Productivity – National Issue or Business Necessity?

20-September-2013 in Granite Consulting Community by Lucy Thomson

“However beautiful the strategy, one should occasionally look at the results”

Our Leader Series has progressed this month with Peter Kullen’s (Director at The Productivity Imperative) recent presentation titled Productivity: National Issue or Business Necessity? With a large group of Business Process & Change and Keynotes professionals, Kullen facilitated an informative and thought provoking discussion.

Understanding Productivity. First to define productivity – it is a relationship between input and output. There are 5 ways that the ratio that is productivity can be lifted:

1) An small increase in input, generating an notable increase in output
2) A small decrease in input that results in no change to output
3) A large decrease in input, that results in a small decrease output
4) No change to input but an increased output
5) A decrease in input that generates an increase in output

The ever-challenging paradox in productivity is to achieve more with less and cause the nirvana scenario (the 5th point above), but more commonly we appear to be achieving less with more.

Costs. An important point raised by Kullen was that cost reduction does not necessarily relate to improved productivity in a business. Consistent cost management makes economic business sense, however constant cost reduction can be ineffective and detrimental. While it is easy to reduce business costs, reducing them in a way that does not impact the capacity to effectively execute strategy is not so simple. Furthermore, how do you ensure they don’t simply grow back? If you can only compete on price, then your focus will always be on costs, and this doesn’t guarantee success.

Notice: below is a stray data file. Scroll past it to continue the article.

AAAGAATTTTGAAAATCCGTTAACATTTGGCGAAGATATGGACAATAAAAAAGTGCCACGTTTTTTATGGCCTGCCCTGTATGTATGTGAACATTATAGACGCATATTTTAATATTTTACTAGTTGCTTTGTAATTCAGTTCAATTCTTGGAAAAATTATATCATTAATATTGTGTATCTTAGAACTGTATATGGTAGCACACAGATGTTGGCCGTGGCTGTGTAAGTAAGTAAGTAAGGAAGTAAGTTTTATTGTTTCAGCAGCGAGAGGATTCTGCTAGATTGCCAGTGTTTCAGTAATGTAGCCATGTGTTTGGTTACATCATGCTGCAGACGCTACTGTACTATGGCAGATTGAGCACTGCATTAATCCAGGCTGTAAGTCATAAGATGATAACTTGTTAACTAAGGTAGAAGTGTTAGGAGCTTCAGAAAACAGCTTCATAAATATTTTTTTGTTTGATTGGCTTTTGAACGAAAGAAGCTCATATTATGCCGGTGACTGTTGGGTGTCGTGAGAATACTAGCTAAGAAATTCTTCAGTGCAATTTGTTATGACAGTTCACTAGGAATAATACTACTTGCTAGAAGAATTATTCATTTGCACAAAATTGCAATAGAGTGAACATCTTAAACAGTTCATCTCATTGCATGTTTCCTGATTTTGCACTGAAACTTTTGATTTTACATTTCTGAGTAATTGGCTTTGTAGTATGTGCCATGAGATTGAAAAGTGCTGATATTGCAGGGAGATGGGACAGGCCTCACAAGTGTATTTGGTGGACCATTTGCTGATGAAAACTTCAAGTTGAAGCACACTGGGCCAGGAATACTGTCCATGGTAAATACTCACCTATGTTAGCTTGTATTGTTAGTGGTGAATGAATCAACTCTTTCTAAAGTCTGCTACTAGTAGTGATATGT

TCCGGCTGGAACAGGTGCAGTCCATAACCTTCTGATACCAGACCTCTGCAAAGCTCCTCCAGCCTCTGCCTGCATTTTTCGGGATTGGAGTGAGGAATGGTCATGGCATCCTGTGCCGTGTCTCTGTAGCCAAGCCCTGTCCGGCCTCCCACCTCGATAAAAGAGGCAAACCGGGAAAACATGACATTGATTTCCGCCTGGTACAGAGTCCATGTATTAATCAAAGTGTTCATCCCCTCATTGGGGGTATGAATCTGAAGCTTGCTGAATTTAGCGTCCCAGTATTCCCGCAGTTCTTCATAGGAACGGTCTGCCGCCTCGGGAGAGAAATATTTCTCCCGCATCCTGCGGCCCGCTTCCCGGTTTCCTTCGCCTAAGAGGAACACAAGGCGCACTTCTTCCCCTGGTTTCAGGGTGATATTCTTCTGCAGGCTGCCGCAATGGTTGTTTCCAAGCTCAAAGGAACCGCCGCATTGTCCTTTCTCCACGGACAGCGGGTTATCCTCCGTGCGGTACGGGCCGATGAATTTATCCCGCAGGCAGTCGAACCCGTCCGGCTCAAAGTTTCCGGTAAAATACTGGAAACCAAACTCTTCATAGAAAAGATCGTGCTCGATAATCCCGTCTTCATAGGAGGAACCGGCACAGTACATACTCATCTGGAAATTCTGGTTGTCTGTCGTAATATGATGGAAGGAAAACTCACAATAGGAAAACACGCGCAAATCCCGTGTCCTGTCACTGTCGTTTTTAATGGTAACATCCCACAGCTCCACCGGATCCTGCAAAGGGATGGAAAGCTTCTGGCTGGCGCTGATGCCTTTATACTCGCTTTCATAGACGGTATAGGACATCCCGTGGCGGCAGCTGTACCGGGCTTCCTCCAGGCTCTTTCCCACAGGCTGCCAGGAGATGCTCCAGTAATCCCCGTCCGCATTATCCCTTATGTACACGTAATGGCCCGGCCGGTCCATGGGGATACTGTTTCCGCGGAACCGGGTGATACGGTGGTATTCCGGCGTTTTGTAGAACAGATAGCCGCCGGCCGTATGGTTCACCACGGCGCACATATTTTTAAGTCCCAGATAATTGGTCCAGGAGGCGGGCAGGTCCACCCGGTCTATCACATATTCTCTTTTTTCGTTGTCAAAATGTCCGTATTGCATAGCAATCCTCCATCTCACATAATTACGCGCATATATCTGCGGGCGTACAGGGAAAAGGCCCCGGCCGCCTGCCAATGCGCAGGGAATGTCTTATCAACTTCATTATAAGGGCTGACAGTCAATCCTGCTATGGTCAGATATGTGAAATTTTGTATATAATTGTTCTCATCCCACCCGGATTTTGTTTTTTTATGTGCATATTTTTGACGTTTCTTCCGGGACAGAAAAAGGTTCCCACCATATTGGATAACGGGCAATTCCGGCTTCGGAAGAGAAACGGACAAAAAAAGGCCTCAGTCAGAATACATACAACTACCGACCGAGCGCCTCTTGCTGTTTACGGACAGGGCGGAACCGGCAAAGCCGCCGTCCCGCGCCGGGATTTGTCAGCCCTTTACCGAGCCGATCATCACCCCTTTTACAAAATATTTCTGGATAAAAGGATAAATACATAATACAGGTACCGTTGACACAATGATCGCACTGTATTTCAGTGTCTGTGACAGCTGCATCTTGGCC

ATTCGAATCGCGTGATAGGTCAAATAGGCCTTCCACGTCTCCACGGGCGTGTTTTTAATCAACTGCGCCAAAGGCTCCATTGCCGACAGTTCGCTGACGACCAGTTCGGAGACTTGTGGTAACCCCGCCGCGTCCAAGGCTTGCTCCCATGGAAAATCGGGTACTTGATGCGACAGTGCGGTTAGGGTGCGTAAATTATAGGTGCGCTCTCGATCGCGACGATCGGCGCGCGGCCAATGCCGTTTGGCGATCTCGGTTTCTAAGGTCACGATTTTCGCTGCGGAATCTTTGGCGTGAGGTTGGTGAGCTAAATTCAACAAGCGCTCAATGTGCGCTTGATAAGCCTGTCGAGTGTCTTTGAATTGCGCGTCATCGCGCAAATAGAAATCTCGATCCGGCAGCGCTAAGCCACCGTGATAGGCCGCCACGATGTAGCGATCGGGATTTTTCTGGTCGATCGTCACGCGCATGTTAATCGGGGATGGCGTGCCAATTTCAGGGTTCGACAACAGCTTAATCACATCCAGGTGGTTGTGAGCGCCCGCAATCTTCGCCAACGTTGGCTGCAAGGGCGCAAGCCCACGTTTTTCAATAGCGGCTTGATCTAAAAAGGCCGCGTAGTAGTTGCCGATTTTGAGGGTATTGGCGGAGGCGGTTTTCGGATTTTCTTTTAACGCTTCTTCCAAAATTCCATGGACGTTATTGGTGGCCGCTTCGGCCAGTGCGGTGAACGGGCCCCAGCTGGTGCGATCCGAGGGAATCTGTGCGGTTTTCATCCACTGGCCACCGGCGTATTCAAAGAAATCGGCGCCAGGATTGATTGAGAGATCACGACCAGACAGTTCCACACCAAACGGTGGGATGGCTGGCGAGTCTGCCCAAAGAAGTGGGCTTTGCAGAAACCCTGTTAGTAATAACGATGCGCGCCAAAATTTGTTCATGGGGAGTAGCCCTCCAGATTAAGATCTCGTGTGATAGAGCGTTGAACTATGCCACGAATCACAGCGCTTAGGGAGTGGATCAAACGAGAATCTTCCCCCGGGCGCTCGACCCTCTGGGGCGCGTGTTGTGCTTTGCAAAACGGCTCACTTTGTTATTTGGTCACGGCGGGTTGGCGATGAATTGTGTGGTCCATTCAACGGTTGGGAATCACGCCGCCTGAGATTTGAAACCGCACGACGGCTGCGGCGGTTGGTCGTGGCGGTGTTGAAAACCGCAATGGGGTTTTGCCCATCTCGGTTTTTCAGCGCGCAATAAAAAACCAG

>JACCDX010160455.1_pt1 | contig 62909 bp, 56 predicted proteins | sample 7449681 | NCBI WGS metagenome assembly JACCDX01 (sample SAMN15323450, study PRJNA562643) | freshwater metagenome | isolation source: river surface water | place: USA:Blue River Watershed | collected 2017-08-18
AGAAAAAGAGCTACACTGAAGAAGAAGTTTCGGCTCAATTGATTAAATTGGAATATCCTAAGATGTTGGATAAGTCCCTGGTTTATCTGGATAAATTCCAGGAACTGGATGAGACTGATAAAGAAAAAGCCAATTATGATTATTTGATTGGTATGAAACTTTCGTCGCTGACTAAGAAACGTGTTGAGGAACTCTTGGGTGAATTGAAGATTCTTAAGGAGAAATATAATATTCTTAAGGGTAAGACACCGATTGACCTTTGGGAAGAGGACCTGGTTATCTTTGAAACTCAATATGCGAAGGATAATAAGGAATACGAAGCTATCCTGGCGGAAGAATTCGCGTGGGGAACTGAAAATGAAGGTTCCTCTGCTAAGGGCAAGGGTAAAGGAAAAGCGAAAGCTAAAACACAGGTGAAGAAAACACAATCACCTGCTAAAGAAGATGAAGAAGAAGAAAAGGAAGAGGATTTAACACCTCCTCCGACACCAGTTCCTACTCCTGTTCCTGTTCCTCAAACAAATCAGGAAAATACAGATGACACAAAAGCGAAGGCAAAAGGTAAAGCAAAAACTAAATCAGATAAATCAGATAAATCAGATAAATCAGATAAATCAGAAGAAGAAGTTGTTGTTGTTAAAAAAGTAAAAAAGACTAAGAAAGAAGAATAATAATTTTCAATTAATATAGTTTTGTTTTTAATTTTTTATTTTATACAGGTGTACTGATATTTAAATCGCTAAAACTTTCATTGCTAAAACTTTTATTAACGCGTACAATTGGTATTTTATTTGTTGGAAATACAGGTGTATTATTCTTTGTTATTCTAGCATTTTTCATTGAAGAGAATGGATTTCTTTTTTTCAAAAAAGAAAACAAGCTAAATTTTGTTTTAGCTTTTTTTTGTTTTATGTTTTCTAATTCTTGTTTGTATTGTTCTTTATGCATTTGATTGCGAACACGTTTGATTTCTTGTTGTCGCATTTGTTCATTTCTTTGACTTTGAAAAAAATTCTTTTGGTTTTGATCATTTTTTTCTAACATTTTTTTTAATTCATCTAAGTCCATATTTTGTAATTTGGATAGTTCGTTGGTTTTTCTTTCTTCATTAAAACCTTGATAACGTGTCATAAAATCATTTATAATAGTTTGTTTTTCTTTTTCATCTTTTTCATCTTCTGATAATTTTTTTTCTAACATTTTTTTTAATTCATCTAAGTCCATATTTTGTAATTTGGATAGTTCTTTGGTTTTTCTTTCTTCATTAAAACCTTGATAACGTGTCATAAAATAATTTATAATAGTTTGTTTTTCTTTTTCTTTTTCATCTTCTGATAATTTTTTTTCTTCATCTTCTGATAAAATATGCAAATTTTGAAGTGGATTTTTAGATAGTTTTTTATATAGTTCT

Change Management. Kullen’s opinion is that such change management itself is somewhat an oxymoron – you cannot manage change, you have to learn to live with it, therefore the capabilities required for change managers should be the capacity to be flexible, adaptive and responsive. When a company’s position is high, the need for change is low. However when a company’s position is low, the need for change is high and the resources available are often limited.

Culture. Company culture is slow to change – an anthropological study of 267 societies found that none changed their culture across multiple generations. With that in mind it is unlikely that the culture of an organisation will change over the lifecycle of the CEO (typically 3-7 years). Consequently, the same problems tend to cycle round generations of teams, they were solved in eighties by one team, the nineties by another and are probably being solved at present but another team again. An unnatural disregard of the past frequently exists, companies already have a rich history and understanding of what has and hasn’t worked.

Many thanks to all of those who contributed to this discussion, the feedback was entirely positive. For more information on this session or to request the slide presentation, please email